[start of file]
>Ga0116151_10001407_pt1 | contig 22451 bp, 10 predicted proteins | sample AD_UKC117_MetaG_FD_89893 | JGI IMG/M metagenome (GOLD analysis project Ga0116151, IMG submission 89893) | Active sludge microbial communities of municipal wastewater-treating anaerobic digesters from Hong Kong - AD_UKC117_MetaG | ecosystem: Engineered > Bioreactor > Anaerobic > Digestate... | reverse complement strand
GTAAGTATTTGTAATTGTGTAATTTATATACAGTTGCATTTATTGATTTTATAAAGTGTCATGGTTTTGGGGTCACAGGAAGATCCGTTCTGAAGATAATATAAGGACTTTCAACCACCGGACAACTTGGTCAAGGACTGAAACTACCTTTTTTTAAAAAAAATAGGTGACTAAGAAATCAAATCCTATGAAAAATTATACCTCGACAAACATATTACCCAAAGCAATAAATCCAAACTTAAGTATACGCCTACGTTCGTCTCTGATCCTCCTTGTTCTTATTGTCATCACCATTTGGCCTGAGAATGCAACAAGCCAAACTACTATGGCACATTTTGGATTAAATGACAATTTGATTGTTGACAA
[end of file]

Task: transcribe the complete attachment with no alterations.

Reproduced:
>Ga0116151_10001407_pt1 | contig 22451 bp, 10 predicted proteins | sample AD_UKC117_MetaG_FD_89893 | JGI IMG/M metagenome (GOLD analysis project Ga0116151, IMG submission 89893) | Active sludge microbial communities of municipal wastewater-treating anaerobic digesters from Hong Kong - AD_UKC117_MetaG | ecosystem: Engineered > Bioreactor > Anaerobic > Digestate... | reverse complement strand
GTAAGTATTTGTAATTGTGTAATTTATATACAGTTGCATTTATTGATTTTATAAAGTGTCATGGTTTTGGGGTCACAGGAAGATCCGTTCTGAAGATAATATAAGGACTTTCAACCACCGGACAACTTGGTCAAGGACTGAAACTACCTTTTTTTAAAAAAAATAGGTGACTAAGAAATCAAATCCTATGAAAAATTATACCTCGACAAACATATTACCCAAAGCAATAAATCCAAACTTAAGTATACGCCTACGTTCGTCTCTGATCCTCCTTGTTCTTATTGTCATCACCATTTGGCCTGAGAATGCAACAAGCCAAACTACTATGGCACATTTTGGATTAAATGACAATTTGATTGTTGACAA